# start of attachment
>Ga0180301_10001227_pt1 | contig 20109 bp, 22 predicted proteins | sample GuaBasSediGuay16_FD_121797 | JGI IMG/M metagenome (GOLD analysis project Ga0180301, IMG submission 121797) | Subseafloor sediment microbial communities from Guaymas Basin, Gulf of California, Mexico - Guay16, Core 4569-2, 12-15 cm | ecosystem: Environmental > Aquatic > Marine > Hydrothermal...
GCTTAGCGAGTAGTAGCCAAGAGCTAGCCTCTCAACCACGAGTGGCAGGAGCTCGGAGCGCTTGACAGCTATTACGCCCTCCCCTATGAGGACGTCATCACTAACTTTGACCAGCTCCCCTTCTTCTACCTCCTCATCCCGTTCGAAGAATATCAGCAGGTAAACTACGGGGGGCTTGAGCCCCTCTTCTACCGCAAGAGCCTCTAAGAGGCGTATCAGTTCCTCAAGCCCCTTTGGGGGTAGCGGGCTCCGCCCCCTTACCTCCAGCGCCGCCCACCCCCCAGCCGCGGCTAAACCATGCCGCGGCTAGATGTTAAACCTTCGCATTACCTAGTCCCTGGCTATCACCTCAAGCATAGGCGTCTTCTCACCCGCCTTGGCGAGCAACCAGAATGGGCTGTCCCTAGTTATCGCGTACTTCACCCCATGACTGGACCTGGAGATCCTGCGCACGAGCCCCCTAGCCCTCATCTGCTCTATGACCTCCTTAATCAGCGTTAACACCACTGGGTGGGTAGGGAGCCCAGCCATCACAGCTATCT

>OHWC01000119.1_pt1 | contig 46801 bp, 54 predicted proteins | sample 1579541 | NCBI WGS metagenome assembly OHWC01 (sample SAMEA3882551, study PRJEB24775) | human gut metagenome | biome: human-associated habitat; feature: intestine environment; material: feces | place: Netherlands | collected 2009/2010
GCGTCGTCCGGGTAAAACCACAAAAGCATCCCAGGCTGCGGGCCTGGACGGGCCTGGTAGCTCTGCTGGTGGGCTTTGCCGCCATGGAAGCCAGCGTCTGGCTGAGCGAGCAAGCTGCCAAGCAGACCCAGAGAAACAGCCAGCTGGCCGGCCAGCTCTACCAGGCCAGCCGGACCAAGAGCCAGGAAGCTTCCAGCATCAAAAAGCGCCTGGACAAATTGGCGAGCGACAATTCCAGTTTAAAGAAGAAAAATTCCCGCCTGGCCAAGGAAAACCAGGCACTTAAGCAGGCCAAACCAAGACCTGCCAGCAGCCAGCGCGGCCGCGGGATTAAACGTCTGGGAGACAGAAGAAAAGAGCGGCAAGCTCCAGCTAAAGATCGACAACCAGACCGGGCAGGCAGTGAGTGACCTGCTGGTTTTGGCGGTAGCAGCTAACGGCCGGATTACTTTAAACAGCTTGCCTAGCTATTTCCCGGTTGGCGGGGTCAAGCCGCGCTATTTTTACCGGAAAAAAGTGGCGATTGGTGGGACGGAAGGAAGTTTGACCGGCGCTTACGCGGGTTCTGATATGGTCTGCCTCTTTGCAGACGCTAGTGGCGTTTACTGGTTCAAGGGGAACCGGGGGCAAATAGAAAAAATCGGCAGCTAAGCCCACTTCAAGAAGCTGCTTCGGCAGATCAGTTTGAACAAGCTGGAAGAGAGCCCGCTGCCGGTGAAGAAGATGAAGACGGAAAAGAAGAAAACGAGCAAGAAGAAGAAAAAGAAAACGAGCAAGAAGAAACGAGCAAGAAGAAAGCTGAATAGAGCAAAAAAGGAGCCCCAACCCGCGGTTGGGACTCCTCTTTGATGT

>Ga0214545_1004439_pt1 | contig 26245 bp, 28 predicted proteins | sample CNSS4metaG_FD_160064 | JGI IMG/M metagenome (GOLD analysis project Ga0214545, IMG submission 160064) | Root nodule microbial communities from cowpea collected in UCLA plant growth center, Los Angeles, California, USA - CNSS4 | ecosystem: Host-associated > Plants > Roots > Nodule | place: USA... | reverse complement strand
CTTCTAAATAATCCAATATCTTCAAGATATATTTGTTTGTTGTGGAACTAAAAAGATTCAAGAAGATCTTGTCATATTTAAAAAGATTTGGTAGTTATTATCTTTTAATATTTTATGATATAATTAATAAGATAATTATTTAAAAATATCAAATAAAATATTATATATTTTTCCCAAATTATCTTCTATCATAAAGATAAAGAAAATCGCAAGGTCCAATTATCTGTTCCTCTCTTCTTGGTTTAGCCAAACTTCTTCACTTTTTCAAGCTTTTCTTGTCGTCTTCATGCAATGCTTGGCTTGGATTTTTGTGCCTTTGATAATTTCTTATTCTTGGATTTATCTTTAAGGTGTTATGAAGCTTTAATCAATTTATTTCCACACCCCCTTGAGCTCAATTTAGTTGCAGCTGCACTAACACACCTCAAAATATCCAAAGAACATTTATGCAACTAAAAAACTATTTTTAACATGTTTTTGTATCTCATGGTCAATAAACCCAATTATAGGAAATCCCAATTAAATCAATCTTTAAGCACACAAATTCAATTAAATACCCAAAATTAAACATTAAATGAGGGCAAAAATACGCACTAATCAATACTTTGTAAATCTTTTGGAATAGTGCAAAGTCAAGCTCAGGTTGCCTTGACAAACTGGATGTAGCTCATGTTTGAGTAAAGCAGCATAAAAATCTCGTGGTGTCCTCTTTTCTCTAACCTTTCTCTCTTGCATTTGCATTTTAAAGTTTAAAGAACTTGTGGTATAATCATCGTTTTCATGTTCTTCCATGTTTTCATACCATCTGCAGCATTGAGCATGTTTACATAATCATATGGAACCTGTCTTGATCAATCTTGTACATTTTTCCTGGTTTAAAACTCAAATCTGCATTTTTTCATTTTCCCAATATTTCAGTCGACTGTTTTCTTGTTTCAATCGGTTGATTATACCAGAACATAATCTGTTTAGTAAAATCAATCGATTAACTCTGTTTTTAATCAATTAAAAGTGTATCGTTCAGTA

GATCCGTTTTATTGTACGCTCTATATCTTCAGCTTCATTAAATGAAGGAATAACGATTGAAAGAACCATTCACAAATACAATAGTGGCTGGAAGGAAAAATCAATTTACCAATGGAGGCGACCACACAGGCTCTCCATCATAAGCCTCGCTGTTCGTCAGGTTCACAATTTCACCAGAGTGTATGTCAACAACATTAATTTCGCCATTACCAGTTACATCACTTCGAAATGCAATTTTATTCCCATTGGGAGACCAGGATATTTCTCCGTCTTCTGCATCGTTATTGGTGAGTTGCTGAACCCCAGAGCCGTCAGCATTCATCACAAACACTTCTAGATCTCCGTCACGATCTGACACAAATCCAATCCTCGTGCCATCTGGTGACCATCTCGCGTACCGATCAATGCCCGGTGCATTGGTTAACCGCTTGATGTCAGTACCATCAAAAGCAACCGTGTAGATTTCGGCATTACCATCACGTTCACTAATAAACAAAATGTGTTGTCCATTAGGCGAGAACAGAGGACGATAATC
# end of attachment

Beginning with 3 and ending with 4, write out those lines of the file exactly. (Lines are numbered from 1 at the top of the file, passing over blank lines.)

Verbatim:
>OHWC01000119.1_pt1 | contig 46801 bp, 54 predicted proteins | sample 1579541 | NCBI WGS metagenome assembly OHWC01 (sample SAMEA3882551, study PRJEB24775) | human gut metagenome | biome: human-associated habitat; feature: intestine environment; material: feces | place: Netherlands | collected 2009/2010
GCGTCGTCCGGGTAAAACCACAAAAGCATCCCAGGCTGCGGGCCTGGACGGGCCTGGTAGCTCTGCTGGTGGGCTTTGCCGCCATGGAAGCCAGCGTCTGGCTGAGCGAGCAAGCTGCCAAGCAGACCCAGAGAAACAGCCAGCTGGCCGGCCAGCTCTACCAGGCCAGCCGGACCAAGAGCCAGGAAGCTTCCAGCATCAAAAAGCGCCTGGACAAATTGGCGAGCGACAATTCCAGTTTAAAGAAGAAAAATTCCCGCCTGGCCAAGGAAAACCAGGCACTTAAGCAGGCCAAACCAAGACCTGCCAGCAGCCAGCGCGGCCGCGGGATTAAACGTCTGGGAGACAGAAGAAAAGAGCGGCAAGCTCCAGCTAAAGATCGACAACCAGACCGGGCAGGCAGTGAGTGACCTGCTGGTTTTGGCGGTAGCAGCTAACGGCCGGATTACTTTAAACAGCTTGCCTAGCTATTTCCCGGTTGGCGGGGTCAAGCCGCGCTATTTTTACCGGAAAAAAGTGGCGATTGGTGGGACGGAAGGAAGTTTGACCGGCGCTTACGCGGGTTCTGATATGGTCTGCCTCTTTGCAGACGCTAGTGGCGTTTACTGGTTCAAGGGGAACCGGGGGCAAATAGAAAAAATCGGCAGCTAAGCCCACTTCAAGAAGCTGCTTCGGCAGATCAGTTTGAACAAGCTGGAAGAGAGCCCGCTGCCGGTGAAGAAGATGAAGACGGAAAAGAAGAAAACGAGCAAGAAGAAGAAAAAGAAAACGAGCAAGAAGAAACGAGCAAGAAGAAAGCTGAATAGAGCAAAAAAGGAGCCCCAACCCGCGGTTGGGACTCCTCTTTGATGT